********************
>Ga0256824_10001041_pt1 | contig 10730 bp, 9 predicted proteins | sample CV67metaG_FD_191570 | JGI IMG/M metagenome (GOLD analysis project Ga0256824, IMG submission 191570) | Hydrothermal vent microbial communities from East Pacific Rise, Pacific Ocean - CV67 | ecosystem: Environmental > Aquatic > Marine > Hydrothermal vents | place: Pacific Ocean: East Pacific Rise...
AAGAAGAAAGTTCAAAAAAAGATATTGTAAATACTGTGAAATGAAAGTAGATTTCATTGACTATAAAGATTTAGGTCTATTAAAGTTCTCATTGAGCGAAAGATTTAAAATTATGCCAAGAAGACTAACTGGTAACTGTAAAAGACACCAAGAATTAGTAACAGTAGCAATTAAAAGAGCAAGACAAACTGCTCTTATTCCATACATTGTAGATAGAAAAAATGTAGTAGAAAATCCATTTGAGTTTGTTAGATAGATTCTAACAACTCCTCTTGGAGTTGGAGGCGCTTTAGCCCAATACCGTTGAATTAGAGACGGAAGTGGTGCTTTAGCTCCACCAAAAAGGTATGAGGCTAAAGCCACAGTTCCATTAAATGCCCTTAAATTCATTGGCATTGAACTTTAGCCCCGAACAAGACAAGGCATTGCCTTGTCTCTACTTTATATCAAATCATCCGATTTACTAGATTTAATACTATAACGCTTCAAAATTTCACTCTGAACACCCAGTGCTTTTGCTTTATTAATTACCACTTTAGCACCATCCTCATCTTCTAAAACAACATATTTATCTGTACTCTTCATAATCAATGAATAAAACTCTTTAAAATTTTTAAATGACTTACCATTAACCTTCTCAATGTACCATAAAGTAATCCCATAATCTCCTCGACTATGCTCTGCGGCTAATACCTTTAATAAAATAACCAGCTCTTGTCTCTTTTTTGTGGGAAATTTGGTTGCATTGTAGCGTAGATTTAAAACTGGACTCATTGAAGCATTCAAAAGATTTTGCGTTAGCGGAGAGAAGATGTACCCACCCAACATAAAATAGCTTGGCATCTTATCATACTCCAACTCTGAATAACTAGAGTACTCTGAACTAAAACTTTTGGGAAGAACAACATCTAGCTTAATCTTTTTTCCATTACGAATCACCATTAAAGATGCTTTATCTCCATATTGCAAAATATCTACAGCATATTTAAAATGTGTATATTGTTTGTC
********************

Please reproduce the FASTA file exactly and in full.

>Ga0256824_10001041_pt1 | contig 10730 bp, 9 predicted proteins | sample CV67metaG_FD_191570 | JGI IMG/M metagenome (GOLD analysis project Ga0256824, IMG submission 191570) | Hydrothermal vent microbial communities from East Pacific Rise, Pacific Ocean - CV67 | ecosystem: Environmental > Aquatic > Marine > Hydrothermal vents | place: Pacific Ocean: East Pacific Rise...
AAGAAGAAAGTTCAAAAAAAGATATTGTAAATACTGTGAAATGAAAGTAGATTTCATTGACTATAAAGATTTAGGTCTATTAAAGTTCTCATTGAGCGAAAGATTTAAAATTATGCCAAGAAGACTAACTGGTAACTGTAAAAGACACCAAGAATTAGTAACAGTAGCAATTAAAAGAGCAAGACAAACTGCTCTTATTCCATACATTGTAGATAGAAAAAATGTAGTAGAAAATCCATTTGAGTTTGTTAGATAGATTCTAACAACTCCTCTTGGAGTTGGAGGCGCTTTAGCCCAATACCGTTGAATTAGAGACGGAAGTGGTGCTTTAGCTCCACCAAAAAGGTATGAGGCTAAAGCCACAGTTCCATTAAATGCCCTTAAATTCATTGGCATTGAACTTTAGCCCCGAACAAGACAAGGCATTGCCTTGTCTCTACTTTATATCAAATCATCCGATTTACTAGATTTAATACTATAACGCTTCAAAATTTCACTCTGAACACCCAGTGCTTTTGCTTTATTAATTACCACTTTAGCACCATCCTCATCTTCTAAAACAACATATTTATCTGTACTCTTCATAATCAATGAATAAAACTCTTTAAAATTTTTAAATGACTTACCATTAACCTTCTCAATGTACCATAAAGTAATCCCATAATCTCCTCGACTATGCTCTGCGGCTAATACCTTTAATAAAATAACCAGCTCTTGTCTCTTTTTTGTGGGAAATTTGGTTGCATTGTAGCGTAGATTTAAAACTGGACTCATTGAAGCATTCAAAAGATTTTGCGTTAGCGGAGAGAAGATGTACCCACCCAACATAAAATAGCTTGGCATCTTATCATACTCCAACTCTGAATAACTAGAGTACTCTGAACTAAAACTTTTGGGAAGAACAACATCTAGCTTAATCTTTTTTCCATTACGAATCACCATTAAAGATGCTTTATCTCCATATTGCAAAATATCTACAGCATATTTAAAATGTGTATATTGTTTGTC